14 Replies Latest reply: Nov 29, 2010 12:10 AM by 796440 RSS

    javac string concatenation desugaring

    809786
      Where in the JDK7 javac source does string concatenation using pluses (e.g., String s = string1 + string2 + int1;) get desugared into an instantiation of a StringBuilder, with subsequent calls to append, ending with a call to toString? (if this is not actually currently done, what is the equivalent, and where in the javac source does it occur?)

      Thanks.

      FYI: I know that consecutive concatenated literals are combined into a single literal in com.sun.tools.javac.parser.JavacParser.foldStrings(JCTree), but I do not know where the desugaring involving non-literals occurs.

      As a side question, does the compiler also combine non-literals whose values are definitely known, e.g.:

      int i = 0;
      String s = "1";
      String t = i + s;

      t will always be set to "01", but neither of the two arguments to + are literals.
        • 1. Re: javac string concatenation desugaring
          796440
          806783 wrote:
          Where in the JDK7 javac source does string concatenation using pluses (e.g., String s = string1 + string2 + int1;) get desugared into an instantiation of a StringBuilder, with subsequent calls to append, ending with a call to toString? (if this is not actually currently done, what is the equivalent, and where in the javac source does it occur?)
          Why are you looking for it? Isn't it enough to know it's there? Are you planning to modify javac?
          As a side question, does the compiler also combine non-literals whose values are definitely known, e.g.:

          int i = 0;
          String s = "1";
          String t = i + s;

          t will always be set to "01", but neither of the two arguments to + are literals.
          The compiler doesn't know that it will always be "01", so it has to call append(). You can see this using javap.
          • 2. Re: javac string concatenation desugaring
            809786
            @jverd:
            Thanks for the reply.
            Why are you looking for it? Isn't it enough to know it's there? Are you planning to modify javac?
            I might be interested in modifying javac.

            Do you (or does anyone else) know where string concatenation using pluses is desugared into an instantiation of a StringBuilder followed by the associated appends & toString calls?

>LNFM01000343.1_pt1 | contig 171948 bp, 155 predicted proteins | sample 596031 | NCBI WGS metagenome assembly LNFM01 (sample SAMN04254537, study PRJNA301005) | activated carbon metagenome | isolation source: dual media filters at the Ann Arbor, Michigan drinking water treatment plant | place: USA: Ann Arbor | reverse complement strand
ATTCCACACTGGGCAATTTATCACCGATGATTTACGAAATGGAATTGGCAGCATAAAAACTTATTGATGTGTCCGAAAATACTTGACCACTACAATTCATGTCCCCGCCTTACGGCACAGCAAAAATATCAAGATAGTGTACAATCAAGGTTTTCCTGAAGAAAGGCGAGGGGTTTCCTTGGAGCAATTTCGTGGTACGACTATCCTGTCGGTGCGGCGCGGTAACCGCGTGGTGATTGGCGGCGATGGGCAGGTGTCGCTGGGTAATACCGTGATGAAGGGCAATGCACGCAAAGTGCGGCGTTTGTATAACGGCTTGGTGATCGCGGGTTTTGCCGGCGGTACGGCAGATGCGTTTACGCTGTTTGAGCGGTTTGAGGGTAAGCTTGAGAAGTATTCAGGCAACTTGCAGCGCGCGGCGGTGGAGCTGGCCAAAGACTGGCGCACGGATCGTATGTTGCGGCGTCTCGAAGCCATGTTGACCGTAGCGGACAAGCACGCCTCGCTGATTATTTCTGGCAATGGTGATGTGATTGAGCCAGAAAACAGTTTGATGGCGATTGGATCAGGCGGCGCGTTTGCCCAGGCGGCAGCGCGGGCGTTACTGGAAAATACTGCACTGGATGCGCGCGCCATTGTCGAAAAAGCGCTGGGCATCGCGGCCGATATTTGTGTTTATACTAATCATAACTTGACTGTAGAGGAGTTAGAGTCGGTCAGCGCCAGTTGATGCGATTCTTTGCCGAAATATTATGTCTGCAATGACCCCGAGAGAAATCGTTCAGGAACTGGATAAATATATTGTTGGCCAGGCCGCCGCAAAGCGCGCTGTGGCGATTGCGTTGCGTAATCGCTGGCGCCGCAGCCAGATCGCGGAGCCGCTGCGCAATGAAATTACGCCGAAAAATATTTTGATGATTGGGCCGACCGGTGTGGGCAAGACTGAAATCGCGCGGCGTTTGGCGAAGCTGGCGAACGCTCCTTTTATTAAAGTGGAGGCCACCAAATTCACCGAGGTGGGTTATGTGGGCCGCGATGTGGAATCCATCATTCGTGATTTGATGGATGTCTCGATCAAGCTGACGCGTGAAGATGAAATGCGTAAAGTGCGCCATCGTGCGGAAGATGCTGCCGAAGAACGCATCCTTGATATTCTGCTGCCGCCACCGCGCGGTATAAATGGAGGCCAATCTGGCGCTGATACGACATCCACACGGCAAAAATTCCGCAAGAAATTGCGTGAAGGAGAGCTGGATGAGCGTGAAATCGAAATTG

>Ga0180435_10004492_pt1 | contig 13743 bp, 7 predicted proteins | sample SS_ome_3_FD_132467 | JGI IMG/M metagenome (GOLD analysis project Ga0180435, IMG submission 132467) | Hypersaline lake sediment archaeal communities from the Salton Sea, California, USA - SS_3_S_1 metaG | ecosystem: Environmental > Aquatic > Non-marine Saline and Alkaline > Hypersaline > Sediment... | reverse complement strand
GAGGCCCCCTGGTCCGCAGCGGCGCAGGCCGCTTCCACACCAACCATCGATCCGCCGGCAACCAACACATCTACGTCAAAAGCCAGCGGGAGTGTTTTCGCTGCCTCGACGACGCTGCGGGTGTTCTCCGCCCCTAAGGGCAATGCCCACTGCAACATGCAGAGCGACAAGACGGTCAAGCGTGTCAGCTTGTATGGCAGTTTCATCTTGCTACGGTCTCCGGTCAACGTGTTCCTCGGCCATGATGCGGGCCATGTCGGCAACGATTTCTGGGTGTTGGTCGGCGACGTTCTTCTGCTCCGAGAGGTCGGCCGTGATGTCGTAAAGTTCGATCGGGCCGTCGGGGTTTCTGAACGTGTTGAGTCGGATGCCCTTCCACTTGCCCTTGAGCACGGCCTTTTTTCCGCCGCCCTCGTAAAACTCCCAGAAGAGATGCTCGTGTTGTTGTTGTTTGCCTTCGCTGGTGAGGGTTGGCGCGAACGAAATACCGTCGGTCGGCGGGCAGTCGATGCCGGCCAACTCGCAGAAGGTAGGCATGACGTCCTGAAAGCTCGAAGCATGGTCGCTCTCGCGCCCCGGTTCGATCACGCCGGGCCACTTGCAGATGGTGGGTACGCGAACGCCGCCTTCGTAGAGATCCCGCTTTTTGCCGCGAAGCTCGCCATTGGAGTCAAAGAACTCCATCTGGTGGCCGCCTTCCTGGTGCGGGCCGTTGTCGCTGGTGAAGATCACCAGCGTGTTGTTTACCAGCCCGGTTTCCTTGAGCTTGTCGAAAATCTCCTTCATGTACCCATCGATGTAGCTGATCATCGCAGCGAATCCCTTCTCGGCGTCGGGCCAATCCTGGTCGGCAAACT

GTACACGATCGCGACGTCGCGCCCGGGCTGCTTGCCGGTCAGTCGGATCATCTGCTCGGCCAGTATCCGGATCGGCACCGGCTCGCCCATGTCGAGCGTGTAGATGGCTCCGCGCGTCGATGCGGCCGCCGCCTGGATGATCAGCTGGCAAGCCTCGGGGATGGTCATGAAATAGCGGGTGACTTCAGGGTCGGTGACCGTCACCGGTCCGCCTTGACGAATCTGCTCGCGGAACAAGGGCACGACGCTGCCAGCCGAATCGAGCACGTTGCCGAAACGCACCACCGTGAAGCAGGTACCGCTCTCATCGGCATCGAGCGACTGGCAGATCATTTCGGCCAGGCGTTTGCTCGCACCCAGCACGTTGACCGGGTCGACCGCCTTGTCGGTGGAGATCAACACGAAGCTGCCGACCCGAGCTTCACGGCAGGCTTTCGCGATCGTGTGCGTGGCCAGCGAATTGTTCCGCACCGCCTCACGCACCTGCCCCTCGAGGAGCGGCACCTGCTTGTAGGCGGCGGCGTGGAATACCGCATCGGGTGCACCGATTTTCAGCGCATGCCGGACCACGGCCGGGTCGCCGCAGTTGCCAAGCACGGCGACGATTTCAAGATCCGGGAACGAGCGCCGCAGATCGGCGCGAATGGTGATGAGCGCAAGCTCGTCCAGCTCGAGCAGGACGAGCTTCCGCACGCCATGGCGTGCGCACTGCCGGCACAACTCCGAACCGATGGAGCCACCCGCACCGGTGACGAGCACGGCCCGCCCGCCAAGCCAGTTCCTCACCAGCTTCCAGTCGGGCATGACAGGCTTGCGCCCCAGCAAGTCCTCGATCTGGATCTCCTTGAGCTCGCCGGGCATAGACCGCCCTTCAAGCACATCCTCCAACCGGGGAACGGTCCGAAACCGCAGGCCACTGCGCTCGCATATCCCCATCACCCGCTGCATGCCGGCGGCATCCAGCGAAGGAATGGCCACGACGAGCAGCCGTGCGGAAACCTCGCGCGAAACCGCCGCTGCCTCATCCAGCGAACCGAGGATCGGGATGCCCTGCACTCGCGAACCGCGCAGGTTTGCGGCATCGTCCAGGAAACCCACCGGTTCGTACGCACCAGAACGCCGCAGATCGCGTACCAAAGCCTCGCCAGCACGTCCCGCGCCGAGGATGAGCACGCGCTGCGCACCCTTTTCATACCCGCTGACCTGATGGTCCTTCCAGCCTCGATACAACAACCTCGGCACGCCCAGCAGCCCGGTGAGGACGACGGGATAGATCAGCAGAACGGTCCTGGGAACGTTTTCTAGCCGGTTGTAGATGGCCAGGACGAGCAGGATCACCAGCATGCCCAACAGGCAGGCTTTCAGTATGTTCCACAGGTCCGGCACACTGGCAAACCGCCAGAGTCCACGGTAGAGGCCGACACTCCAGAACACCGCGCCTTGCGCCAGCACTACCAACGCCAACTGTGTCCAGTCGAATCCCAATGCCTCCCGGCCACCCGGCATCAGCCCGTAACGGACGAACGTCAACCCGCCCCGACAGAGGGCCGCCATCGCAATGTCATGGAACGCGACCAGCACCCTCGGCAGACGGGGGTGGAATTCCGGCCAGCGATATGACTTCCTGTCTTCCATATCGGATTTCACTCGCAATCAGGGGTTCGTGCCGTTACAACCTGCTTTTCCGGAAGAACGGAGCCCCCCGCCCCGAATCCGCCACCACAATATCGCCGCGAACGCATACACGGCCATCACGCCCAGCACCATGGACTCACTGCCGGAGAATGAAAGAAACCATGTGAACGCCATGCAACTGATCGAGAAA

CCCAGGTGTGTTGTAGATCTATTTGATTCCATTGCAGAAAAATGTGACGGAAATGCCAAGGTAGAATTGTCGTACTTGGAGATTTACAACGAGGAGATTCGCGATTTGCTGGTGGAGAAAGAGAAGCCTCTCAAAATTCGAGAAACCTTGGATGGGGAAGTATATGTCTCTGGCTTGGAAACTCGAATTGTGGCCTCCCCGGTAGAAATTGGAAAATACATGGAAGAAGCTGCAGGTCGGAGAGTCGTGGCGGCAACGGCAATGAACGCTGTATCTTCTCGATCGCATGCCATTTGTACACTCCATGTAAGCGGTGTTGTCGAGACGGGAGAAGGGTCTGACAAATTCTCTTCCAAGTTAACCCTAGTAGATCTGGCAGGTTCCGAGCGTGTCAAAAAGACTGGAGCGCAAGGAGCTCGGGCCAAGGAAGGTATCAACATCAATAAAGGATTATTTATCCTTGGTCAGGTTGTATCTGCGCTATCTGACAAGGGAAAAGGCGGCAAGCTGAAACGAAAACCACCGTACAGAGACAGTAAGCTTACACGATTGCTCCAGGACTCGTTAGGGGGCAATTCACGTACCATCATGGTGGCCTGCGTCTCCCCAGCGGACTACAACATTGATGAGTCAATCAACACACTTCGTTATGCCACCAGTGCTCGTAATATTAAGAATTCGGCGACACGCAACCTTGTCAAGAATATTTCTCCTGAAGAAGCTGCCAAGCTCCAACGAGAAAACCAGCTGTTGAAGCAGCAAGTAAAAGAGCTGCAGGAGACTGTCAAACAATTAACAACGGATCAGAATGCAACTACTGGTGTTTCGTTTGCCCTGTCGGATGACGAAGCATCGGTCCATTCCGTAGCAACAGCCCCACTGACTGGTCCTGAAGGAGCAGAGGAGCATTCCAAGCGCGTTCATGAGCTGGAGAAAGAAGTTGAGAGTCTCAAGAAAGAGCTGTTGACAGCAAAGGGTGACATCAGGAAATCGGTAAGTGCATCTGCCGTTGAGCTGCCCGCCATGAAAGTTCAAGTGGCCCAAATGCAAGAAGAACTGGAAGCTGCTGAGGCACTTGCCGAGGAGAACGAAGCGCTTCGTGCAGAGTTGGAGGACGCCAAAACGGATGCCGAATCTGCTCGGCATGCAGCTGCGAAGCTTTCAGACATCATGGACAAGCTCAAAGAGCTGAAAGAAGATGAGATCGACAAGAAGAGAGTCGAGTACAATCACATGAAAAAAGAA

The compiler doesn't know that it will always be "01", so it has to call append(). You can see this using javap.
            I should have tried javap myself. I had just thought of the extra question while posting the first, and didn't take the time to investigate myself. javac doesn't currently fold together non-final variables whose values can be definitely determined at a certain point of code at compile time, but there's nothing that should preclude this optimization from being implemented.
            • 3. Re: javac string concatenation desugaring
              796440
              Ross wrote:
              @jverd:
              Thanks for the reply.
              Why are you looking for it? Isn't it enough to know it's there? Are you planning to modify javac?
              I might be interested in modifying javac.
              Care to share why? And is it allowed by the license?

              >
              Do you (or does anyone else) know where string concatenation using pluses is desugared into an instantiation of a StringBuilder followed by the associated appends & toString calls?
              The compiler doesn't know that it will always be "01", so it has to call append(). You can see this using javap.
              I should have tried javap myself. I had just thought of the extra question while posting the first, and didn't take the time to investigate myself. javac doesn't currently fold together non-final variables whose values can be definitely determined at a certain point of code at compile time, but there's nothing that should preclude this optimization from being implemented.
              I'm not a compiler guy, but it seems to me that it could be a very non-trivial step to go from knowing the value of a compile time constant to knowing the value of a non-constant. Sure, you and I can easily see that i is 0 and s is "1", provided they're locals, but I'm not sure how easy it is for the compiler to do that, or how much it would affect compliation time. It's a little further into the grey area between compiling and execution. And then t being "01" is even further down that slippery slope.
              • 4. Re: javac string concatenation desugaring
                809786
                @jverd:
                Thanks again for replying.
                Care to share why? And is it allowed by the license?
                I might contribute to OpenJDK 7, because I use the JDK, and if I can help make it better, why not?
                I'm not a compiler guy, but it seems to me that it could be a very non-trivial step to go from knowing the value of a compile time constant to knowing the value of a non-constant. Sure, you and I can easily see that i is 0 and s is "1", provided they're locals, but I'm not sure how easy it is for the compiler to do that, or how much it would affect compliation time. It's a little further into the grey area between compiling and execution. And then t being "01" is even further down that slippery slope.
                It shouldn't be that hard. All you need to do is keep track of a variable and assignments to it. This must be done already since javac ensures that you can only assign to variables that have been declared, aren't final, etc.